The Ministry of Education has been accused of frustrating the Universities Fund which is mandated to disburse funds to the institutions of higher learning in Kenya.
Auditor General Nancy Gathungu, in a report, also questioned whether the Fund has been discharging its duty as stipulated under section 53 of the Universities Act.
Ms Gathungu further accused the State Department of University Education of directly financing universities contrary to the law that requires the money to go through the Universities Fund.
“The Fund has only been advising the State Department for University Education on how to allocate and disburse the funds to the public universities,” she said.
The report came amid claims that what universities get is dependent on lobbying by their managements.
Vice-chancellors who spoke to The Standard claimed some universities get bigger allocations from the Ministry based on their lobbying.
The Universities Act, 2012, established the Fund and mandated it to finance universities.
Section 54 (4) spells out the functions of the Fund which include apportioning funds to public universities and issuance of conditional grants to private universities.
The Fund is also mandated to, in consultation with the Cabinet Secretary, develop transparent and fair criteria for allocation of funds to universities and issue conditional grants to private universities.
The Fund is also mandated to mobilise and receive funds for purposes from the government and donors as well as any other source.
Further, the Fund is expected to establish the minimum discipline differentiated remuneration for academic staff of universities, which shall be fair and globally competitive, and advise the government accordingly.
In her report, Gathungu expressed concern that the Fund is not discharging its mandate as stipulated by law.
“In the circumstances, it has not been possible to confirm whether the Fund has been carrying out its mandate as required by the Universities Act, 2012,” said Gathungu.
The Fund adopted the Differentiated Unit Cost (DUC) criteria for allocating funds to universities in 2016 as provided for in the Act and which has been operational since the financial year 2017/2018. The formula is used to allocate funds to universities.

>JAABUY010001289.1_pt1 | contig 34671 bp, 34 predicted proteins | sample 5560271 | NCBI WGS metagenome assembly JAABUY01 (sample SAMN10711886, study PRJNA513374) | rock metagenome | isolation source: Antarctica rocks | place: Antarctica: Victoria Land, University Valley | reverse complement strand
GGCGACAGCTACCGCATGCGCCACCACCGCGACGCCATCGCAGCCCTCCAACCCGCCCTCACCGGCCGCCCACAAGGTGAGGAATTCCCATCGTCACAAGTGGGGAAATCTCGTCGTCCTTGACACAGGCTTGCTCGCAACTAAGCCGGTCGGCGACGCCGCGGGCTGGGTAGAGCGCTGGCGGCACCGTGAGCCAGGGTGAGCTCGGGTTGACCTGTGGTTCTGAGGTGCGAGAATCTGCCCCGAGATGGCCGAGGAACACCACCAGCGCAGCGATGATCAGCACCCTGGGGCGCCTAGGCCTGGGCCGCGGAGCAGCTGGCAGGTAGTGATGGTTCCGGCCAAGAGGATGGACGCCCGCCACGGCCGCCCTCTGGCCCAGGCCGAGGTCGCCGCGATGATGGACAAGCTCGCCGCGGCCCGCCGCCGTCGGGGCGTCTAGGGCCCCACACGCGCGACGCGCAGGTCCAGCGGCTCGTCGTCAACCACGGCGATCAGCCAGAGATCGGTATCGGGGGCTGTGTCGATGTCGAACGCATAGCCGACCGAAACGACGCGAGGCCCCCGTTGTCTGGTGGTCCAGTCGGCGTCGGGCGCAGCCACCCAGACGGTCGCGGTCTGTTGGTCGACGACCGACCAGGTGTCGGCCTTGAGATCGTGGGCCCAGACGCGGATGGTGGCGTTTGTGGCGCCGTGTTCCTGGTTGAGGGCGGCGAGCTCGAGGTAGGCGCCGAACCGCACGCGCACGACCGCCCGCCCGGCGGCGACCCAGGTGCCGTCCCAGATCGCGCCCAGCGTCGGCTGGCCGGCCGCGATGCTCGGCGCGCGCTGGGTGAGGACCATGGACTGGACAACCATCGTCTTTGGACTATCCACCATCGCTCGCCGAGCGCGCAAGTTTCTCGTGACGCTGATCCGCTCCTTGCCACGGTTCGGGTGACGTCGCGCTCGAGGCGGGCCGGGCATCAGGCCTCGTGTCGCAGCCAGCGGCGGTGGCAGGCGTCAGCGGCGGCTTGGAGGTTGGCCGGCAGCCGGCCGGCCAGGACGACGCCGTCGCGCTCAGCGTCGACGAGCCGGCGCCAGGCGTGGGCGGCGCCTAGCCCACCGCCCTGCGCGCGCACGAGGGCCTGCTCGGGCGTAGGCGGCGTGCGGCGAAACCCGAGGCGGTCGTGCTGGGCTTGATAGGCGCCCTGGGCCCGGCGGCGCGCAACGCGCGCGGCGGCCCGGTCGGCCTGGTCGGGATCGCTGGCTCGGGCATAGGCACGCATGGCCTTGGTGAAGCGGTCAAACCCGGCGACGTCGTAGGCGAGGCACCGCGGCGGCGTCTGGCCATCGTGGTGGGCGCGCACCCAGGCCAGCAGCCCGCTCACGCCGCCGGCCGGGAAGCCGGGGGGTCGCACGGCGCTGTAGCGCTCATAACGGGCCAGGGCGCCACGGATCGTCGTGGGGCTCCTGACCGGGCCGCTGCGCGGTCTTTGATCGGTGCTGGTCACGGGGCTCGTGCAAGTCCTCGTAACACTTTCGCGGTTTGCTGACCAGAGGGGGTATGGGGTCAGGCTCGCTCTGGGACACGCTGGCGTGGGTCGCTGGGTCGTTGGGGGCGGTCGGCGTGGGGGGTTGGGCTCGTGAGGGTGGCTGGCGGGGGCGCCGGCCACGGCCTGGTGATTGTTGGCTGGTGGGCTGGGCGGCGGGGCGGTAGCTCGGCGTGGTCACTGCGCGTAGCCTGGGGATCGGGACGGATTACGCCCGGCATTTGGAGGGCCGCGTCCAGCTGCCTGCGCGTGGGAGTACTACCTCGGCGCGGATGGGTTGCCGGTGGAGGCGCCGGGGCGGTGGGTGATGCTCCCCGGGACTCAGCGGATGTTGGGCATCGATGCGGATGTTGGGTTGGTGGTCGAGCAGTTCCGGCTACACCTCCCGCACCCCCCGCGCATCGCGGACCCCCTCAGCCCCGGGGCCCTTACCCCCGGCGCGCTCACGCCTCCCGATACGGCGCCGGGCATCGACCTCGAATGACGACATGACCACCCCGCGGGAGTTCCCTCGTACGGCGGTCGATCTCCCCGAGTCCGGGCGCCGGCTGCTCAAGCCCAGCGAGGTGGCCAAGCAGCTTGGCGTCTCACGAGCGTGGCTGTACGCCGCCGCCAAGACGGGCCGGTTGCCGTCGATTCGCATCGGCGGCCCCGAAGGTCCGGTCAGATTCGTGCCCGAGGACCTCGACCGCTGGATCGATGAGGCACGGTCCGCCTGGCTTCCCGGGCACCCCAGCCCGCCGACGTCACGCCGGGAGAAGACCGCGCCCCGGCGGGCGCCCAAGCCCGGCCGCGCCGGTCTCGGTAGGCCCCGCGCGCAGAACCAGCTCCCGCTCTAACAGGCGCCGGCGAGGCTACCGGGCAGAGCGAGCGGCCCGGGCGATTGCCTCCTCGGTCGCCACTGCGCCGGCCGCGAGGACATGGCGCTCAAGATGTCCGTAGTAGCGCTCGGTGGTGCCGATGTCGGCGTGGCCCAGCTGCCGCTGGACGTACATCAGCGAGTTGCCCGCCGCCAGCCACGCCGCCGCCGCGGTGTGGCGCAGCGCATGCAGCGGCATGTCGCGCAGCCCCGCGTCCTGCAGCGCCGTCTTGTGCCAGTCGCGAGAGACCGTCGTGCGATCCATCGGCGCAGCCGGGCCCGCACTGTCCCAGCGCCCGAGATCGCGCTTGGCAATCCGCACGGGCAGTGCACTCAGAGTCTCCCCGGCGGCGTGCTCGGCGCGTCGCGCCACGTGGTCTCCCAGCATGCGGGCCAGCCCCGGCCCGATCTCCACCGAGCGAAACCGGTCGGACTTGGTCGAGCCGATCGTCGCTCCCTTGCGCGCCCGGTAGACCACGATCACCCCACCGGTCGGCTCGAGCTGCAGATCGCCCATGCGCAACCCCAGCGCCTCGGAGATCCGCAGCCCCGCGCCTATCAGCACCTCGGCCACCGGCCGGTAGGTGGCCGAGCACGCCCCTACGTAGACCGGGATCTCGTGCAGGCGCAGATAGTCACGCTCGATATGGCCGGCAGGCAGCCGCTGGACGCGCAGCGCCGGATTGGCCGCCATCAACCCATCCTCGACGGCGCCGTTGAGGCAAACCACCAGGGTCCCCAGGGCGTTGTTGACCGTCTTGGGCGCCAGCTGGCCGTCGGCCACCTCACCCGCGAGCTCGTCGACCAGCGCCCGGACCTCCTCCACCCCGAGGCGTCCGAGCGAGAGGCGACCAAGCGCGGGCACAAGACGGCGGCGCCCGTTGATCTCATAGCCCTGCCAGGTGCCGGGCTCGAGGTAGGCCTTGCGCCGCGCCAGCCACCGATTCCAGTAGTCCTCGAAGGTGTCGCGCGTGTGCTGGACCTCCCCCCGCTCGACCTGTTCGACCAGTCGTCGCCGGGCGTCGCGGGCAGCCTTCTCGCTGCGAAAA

In the report, Gathungu said a review of records showed the Fund has not been allocating funds to universities as provided for in the law.
The DUC is the amount of money required by an institution to teach one academic programme per year per student. DUC has lumped specific costs of programmes into clusters of 18, ranging from the lowest which is Sh144,000 for humanities, and the highest being Sh720,000 for dentistry.
Eliminate large disparity
Universities have for the last four years been calling for a revision of the DUC to eliminate the large disparity between public and private universities.
The report comes months after a high-level meeting of universities’ top management and researchers proposed merging of three funds to create one huge financial pool.
The meeting proposed that Universities Fund, National Research Fund (NRF), and the Technical and Vocation Education Fund be collapsed into one fund. The meeting that brought together top Ministry of Education officials, vice-chancellors, and chief executives of the semi-autonomous government agencies agreed that the operational documents establishing the three funds should be reviewed.
Science technology innovation
“The three-funding bodies provided for under the Science Technology and Innovation (STI) Act, Universities and TVET be strengthened to ensure adequate resources for the sector,” reads the resolution made during a three-day STI conference convened by National Commission for Science, Technology and Innovation (Nacosti).
The Technical and Vocation Education Fund is yet to be operationalised. However, NRF and UFB are functioning.
The meeting heard that the merger would pave the way for enhanced lobbying for better funding and push for increased allocation of resources to the sector.
Prof David Some, who chaired the task force on higher education science and technology that proposed far-reaching reforms to set up the Funds, told the meeting that the merger is necessary.
Prof Some said the merger would be followed by a major campaign to the government to increase funding to two per cent of the Gross Domestic Product as envisaged in the law.
The STI Act, under section 32(2)(a), provides for a sum of money amounting to two per cent of the country’s GDP to be provided by the Treasury every financial year.
According to the Act, the object of the Fund shall be to facilitate research for the advancement of science, technology, and innovation.
Research and Development (R&D) activities allow scientists and researchers to develop new knowledge, technologies, and innovations that spur economic growth.